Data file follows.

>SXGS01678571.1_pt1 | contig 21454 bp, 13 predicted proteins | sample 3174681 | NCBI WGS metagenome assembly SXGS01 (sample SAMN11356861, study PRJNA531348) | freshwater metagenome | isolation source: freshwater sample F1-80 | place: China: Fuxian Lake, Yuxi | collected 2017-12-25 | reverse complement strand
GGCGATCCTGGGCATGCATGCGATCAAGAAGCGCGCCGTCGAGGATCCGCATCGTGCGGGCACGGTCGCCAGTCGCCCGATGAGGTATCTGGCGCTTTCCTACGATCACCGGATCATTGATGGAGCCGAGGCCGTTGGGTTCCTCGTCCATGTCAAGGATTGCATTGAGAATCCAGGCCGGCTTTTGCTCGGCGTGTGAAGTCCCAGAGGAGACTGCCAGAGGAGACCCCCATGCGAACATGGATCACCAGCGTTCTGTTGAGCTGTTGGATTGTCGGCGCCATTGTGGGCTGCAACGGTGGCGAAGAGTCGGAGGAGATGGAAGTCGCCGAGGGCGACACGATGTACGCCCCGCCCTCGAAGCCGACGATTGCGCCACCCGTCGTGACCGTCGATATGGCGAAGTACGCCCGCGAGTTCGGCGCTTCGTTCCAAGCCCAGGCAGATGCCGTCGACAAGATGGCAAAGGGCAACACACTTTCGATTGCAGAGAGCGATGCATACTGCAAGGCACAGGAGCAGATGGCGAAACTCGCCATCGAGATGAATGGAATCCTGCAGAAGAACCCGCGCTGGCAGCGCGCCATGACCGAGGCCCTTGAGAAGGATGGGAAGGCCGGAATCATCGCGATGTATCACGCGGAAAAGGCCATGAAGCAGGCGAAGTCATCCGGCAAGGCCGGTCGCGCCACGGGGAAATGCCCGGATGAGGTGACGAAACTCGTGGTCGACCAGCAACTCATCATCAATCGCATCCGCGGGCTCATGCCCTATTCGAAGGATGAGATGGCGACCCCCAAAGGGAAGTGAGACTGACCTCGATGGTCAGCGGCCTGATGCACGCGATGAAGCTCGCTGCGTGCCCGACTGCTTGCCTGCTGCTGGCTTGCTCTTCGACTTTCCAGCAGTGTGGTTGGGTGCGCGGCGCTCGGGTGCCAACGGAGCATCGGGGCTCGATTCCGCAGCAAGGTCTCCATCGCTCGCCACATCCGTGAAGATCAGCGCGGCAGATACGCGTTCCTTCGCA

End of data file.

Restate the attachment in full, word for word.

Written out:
>SXGS01678571.1_pt1 | contig 21454 bp, 13 predicted proteins | sample 3174681 | NCBI WGS metagenome assembly SXGS01 (sample SAMN11356861, study PRJNA531348) | freshwater metagenome | isolation source: freshwater sample F1-80 | place: China: Fuxian Lake, Yuxi | collected 2017-12-25 | reverse complement strand
GGCGATCCTGGGCATGCATGCGATCAAGAAGCGCGCCGTCGAGGATCCGCATCGTGCGGGCACGGTCGCCAGTCGCCCGATGAGGTATCTGGCGCTTTCCTACGATCACCGGATCATTGATGGAGCCGAGGCCGTTGGGTTCCTCGTCCATGTCAAGGATTGCATTGAGAATCCAGGCCGGCTTTTGCTCGGCGTGTGAAGTCCCAGAGGAGACTGCCAGAGGAGACCCCCATGCGAACATGGATCACCAGCGTTCTGTTGAGCTGTTGGATTGTCGGCGCCATTGTGGGCTGCAACGGTGGCGAAGAGTCGGAGGAGATGGAAGTCGCCGAGGGCGACACGATGTACGCCCCGCCCTCGAAGCCGACGATTGCGCCACCCGTCGTGACCGTCGATATGGCGAAGTACGCCCGCGAGTTCGGCGCTTCGTTCCAAGCCCAGGCAGATGCCGTCGACAAGATGGCAAAGGGCAACACACTTTCGATTGCAGAGAGCGATGCATACTGCAAGGCACAGGAGCAGATGGCGAAACTCGCCATCGAGATGAATGGAATCCTGCAGAAGAACCCGCGCTGGCAGCGCGCCATGACCGAGGCCCTTGAGAAGGATGGGAAGGCCGGAATCATCGCGATGTATCACGCGGAAAAGGCCATGAAGCAGGCGAAGTCATCCGGCAAGGCCGGTCGCGCCACGGGGAAATGCCCGGATGAGGTGACGAAACTCGTGGTCGACCAGCAACTCATCATCAATCGCATCCGCGGGCTCATGCCCTATTCGAAGGATGAGATGGCGACCCCCAAAGGGAAGTGAGACTGACCTCGATGGTCAGCGGCCTGATGCACGCGATGAAGCTCGCTGCGTGCCCGACTGCTTGCCTGCTGCTGGCTTGCTCTTCGACTTTCCAGCAGTGTGGTTGGGTGCGCGGCGCTCGGGTGCCAACGGAGCATCGGGGCTCGATTCCGCAGCAAGGTCTCCATCGCTCGCCACATCCGTGAAGATCAGCGCGGCAGATACGCGTTCCTTCGCA